Allosteric transitions of supramolecular systems explored by network models: application to chaperonin GroEL.

Yang Z, Májek P, Bahar I - PLoS Comput. Biol. (2009)

Comparison with the results from steepest descent pathway (SDP)                                based on action minimization.(A) Fragmentation of the SDP pathway for the transition                                1GRU←→1GR5 of a subunit into nine macrosteps,                                consisting each of five frames. Same color scheme is adopted in                                panels B and C. (B) Correlation between SDP macrosteps and ANM modes                                accessible to the original conformation . (C) Same as panel B, for the right portion of the                                trajectory, i.e. the reconfiguration from 1GR5_A to 1GRU_A using the                                eigenvectors  generated for 1GRU_A. Note that the early                                macrosteps from both directions are accounted for by a few slowest                                ANM modes, while increasingly higher modes are being recruited as                                the molecule proceeds away from its original conformation,                                consistent with the results found by aANM (see                                    Table 1).                                (D) RMSD values between the intermediate conformations sampled by                                the aANM and SDP methods. The aANM                                results refer to the trajectory                                Fmin = 0.5.                                The RMSDs between pairs of intermediates remain lower than 2.0                                Å at all steps (see the color-coded scale on the                            right).
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Related In: Results  -  Collection

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getmorefigures.php?uid=PMC2664929&req=5

pcbi-1000360-g005: Comparison with the results from steepest descent pathway (SDP) based on action minimization.(A) Fragmentation of the SDP pathway for the transition 1GRU←→1GR5 of a subunit into nine macrosteps, consisting each of five frames. Same color scheme is adopted in panels B and C. (B) Correlation between SDP macrosteps and ANM modes accessible to the original conformation . (C) Same as panel B, for the right portion of the trajectory, i.e. the reconfiguration from 1GR5_A to 1GRU_A using the eigenvectors generated for 1GRU_A. Note that the early macrosteps from both directions are accounted for by a few slowest ANM modes, while increasingly higher modes are being recruited as the molecule proceeds away from its original conformation, consistent with the results found by aANM (see Table 1). (D) RMSD values between the intermediate conformations sampled by the aANM and SDP methods. The aANM results refer to the trajectory Fmin = 0.5. The RMSDs between pairs of intermediates remain lower than 2.0 Å at all steps (see the color-coded scale on the right).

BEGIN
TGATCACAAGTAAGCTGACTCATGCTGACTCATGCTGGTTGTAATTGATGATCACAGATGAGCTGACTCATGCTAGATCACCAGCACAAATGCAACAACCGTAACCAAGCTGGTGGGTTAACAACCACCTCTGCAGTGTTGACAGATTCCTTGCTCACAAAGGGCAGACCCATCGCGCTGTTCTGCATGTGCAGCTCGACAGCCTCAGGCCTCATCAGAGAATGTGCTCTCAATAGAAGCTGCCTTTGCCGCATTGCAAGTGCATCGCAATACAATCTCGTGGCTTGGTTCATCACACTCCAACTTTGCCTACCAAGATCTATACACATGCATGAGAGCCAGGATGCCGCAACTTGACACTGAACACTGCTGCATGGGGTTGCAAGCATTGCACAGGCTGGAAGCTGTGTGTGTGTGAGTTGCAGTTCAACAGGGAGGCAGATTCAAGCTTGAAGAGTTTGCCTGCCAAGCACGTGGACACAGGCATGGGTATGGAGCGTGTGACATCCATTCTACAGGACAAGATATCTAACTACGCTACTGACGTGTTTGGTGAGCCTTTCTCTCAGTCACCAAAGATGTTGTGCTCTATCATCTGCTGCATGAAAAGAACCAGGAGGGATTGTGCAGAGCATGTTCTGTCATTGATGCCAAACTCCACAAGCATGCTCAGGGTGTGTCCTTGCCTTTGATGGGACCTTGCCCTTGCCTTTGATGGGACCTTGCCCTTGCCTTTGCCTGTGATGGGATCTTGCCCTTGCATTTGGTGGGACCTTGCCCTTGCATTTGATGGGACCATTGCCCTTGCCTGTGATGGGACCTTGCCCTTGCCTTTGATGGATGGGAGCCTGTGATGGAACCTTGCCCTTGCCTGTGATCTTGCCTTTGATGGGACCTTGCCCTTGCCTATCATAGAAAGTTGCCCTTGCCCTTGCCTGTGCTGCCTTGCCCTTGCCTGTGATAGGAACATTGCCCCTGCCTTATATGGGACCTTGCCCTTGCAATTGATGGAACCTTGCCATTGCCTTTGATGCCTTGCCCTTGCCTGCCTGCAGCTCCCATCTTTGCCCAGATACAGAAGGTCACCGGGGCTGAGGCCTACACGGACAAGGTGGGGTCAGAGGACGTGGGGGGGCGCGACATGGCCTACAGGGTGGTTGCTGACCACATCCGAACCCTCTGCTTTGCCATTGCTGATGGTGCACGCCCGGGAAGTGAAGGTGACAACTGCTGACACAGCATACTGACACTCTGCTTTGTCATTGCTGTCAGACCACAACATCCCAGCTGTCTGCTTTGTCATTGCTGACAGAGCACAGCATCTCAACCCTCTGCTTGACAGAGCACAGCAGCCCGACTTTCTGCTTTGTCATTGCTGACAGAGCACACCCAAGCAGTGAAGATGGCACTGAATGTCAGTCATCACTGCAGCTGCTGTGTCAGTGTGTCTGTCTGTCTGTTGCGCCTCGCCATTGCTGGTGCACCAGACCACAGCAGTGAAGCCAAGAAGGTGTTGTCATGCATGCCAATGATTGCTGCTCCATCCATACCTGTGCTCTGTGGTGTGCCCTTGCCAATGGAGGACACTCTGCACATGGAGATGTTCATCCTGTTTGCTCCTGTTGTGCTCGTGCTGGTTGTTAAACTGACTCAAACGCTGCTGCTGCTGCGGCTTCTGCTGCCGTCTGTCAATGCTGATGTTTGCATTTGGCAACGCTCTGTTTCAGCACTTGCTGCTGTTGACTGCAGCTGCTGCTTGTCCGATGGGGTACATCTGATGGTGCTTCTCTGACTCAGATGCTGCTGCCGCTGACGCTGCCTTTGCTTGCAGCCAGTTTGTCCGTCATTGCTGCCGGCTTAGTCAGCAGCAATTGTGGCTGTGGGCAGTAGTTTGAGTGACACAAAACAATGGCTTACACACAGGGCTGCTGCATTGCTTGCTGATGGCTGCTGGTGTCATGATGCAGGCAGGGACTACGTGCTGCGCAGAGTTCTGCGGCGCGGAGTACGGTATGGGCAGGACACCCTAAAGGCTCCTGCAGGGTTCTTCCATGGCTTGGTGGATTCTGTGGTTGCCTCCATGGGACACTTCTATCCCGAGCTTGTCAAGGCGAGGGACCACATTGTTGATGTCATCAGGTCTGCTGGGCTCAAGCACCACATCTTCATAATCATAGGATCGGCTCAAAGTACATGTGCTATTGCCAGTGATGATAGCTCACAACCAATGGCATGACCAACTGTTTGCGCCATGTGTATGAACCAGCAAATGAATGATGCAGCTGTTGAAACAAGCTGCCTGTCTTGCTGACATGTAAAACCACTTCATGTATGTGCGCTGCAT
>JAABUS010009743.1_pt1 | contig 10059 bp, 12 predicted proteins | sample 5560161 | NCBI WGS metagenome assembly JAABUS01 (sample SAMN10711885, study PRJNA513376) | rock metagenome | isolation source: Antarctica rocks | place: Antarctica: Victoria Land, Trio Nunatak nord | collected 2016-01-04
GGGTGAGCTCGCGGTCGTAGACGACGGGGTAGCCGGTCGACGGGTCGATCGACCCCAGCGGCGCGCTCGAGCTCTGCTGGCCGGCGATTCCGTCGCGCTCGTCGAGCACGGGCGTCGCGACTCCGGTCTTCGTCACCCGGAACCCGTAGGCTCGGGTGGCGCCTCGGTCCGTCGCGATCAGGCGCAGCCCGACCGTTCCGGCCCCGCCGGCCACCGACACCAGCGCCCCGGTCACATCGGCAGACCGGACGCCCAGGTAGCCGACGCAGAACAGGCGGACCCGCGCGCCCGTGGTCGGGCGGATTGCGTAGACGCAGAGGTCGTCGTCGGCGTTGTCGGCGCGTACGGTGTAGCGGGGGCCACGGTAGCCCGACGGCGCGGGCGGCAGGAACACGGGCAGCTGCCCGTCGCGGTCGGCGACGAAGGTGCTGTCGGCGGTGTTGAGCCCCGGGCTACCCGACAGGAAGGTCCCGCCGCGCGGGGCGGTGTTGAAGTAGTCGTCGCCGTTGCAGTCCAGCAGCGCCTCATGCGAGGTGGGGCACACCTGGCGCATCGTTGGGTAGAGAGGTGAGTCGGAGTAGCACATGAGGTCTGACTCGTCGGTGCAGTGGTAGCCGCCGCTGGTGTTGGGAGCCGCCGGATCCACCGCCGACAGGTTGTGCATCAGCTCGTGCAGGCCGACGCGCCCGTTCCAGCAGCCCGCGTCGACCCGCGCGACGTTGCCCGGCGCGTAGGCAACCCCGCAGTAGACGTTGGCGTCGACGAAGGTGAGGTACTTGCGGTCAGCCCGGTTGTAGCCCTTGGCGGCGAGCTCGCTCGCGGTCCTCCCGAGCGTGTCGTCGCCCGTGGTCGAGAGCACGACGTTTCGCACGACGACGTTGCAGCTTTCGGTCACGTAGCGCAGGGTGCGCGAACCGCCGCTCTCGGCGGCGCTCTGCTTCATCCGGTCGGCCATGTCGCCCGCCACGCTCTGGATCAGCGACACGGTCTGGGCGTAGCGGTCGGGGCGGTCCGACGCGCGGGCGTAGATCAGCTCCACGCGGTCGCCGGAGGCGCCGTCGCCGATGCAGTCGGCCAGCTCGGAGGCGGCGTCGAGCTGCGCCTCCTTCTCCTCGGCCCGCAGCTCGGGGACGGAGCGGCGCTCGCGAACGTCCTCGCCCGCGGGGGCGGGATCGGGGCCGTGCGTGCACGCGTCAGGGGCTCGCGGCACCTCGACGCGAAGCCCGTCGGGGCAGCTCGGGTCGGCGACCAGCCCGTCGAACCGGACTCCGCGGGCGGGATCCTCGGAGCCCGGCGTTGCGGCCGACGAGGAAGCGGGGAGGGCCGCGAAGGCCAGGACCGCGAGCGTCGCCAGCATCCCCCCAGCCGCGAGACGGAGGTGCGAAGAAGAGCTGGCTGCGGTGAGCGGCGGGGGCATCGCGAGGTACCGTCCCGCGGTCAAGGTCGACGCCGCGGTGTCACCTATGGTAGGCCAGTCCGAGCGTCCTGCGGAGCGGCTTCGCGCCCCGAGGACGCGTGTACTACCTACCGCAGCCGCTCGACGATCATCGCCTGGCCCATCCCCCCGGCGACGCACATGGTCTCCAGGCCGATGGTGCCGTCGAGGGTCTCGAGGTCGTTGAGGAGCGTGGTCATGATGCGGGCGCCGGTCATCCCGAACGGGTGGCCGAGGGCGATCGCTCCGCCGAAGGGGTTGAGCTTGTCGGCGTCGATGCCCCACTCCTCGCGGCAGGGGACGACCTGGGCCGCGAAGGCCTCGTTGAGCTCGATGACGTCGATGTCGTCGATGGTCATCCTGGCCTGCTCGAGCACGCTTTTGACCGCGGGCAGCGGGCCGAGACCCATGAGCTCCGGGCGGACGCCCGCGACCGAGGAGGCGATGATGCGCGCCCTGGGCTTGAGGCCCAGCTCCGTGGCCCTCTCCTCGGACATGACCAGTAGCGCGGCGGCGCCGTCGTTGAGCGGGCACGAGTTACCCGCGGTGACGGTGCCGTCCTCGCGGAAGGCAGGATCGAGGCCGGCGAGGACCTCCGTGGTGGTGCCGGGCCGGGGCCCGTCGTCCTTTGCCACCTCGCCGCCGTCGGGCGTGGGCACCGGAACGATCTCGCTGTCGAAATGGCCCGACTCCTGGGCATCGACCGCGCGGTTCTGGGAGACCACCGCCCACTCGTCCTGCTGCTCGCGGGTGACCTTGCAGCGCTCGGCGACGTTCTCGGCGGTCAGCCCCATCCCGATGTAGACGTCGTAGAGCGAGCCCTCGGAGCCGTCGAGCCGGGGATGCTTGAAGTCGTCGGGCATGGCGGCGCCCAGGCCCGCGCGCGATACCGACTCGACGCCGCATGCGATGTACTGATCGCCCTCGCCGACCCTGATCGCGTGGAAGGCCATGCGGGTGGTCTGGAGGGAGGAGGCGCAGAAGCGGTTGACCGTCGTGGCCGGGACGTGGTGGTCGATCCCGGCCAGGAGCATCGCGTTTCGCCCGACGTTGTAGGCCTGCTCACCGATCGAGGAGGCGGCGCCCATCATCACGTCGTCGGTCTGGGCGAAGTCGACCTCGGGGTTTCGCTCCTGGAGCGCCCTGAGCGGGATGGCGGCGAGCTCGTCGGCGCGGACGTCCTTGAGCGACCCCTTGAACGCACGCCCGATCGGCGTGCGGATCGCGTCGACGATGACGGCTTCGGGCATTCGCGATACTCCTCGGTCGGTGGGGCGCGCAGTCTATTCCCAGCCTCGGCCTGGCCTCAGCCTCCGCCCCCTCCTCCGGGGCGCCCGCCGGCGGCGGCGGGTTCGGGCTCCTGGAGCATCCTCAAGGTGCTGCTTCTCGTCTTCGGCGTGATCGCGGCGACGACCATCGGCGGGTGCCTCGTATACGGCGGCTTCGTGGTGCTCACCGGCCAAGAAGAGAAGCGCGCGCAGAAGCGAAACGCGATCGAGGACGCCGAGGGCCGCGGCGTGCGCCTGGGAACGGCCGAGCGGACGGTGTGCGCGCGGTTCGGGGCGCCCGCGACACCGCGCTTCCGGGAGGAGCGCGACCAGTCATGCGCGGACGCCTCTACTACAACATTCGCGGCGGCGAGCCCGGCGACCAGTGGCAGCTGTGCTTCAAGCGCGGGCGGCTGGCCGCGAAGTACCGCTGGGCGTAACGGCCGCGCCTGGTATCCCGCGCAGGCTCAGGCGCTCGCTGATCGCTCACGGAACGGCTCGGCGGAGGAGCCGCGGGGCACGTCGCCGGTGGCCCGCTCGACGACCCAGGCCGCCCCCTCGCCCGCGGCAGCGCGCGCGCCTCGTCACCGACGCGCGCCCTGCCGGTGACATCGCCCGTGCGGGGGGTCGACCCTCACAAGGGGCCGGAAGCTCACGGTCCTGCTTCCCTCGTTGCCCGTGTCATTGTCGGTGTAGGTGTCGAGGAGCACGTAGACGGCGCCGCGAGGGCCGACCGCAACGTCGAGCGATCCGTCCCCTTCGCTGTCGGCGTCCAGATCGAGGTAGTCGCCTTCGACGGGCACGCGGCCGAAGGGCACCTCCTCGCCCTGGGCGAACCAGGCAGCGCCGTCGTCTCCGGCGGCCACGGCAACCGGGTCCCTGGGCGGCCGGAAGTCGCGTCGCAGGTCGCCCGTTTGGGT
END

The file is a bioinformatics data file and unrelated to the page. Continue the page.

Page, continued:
Mentions: Toward a more critical analysis of the modes that contribute to the SDP, we reorganized the SDP trajectory (consisting of 46 frames) into a series of k = 9 (macro)steps by collapsing each set of five consecutive frames into a macrostep (Figure 5A) and we calculated the deformation vector ΔRkSDP = Rn+5SDP−RnSDP for each macrostep. The following questions were raised: Which ANM modes effectively contribute to these macrosteps? Do SDP macrosteps exhibit the same tendency as aANM to originally proceed via softer modes and gradually recruit increasingly larger subsets of modes? How similar are the conformations visited along the aANM and the SDP? To this aim, we evaluated the correlation cosine between ΔRkSDP and the ANM modes uiA(1) and uiB(1) accessible to original states RA(0) and RB(0). The results are shown as a function of mode index i in the respective panels B and C of Figure 5. The correlation cosines represent the relative contributions of the intrinsically accessible ANM modes to the SDP macrosteps. In accord with the results from aANM, only very few modes at the low frequency end of the spectrum contribute to the SDP macrosteps in the close neighborhood of the original states (red plots). The slow modes contribute by almost by the same amount as those observed in aANM at the successive stages of the transition pathway. The contribution of higher frequency modes, which is negligibly small at early stages, gradually increases, consistent with the aANM.

Bottom Line: Coarse-grained models that lend themselves to analytical solutions appear to be the only possible means of approaching such cases.Application to bacterial chaperonin GroEL and comparisons with experimental data, results from action minimization algorithm, and previous simulations support the utility of aANM as a computationally efficient, yet physically plausible, tool for unraveling potential transition pathways sampled by large complexes/assemblies.An important outcome is the assessment of the critical inter-residue interactions formed/broken near the transition state(s), most of which involve conserved residues.

View Article: PubMed Central - PubMed

Affiliation: Department of Computational Biology, School of Medicine, University of Pittsburgh, Pittsburgh, Pennsylvania, USA.

ABSTRACT
Identification of pathways involved in the structural transitions of biomolecular systems is often complicated by the transient nature of the conformations visited across energy barriers and the multiplicity of paths accessible in the multidimensional energy landscape. This task becomes even more challenging in exploring molecular systems on the order of megadaltons. Coarse-grained models that lend themselves to analytical solutions appear to be the only possible means of approaching such cases. Motivated by the utility of elastic network models for describing the collective dynamics of biomolecular systems and by the growing theoretical and experimental evidence in support of the intrinsic accessibility of functional substates, we introduce a new method, adaptive anisotropic network model (aANM), for exploring functional transitions. Application to bacterial chaperonin GroEL and comparisons with experimental data, results from action minimization algorithm, and previous simulations support the utility of aANM as a computationally efficient, yet physically plausible, tool for unraveling potential transition pathways sampled by large complexes/assemblies. An important outcome is the assessment of the critical inter-residue interactions formed/broken near the transition state(s), most of which involve conserved residues.

Show MeSH
Related in: MedlinePlus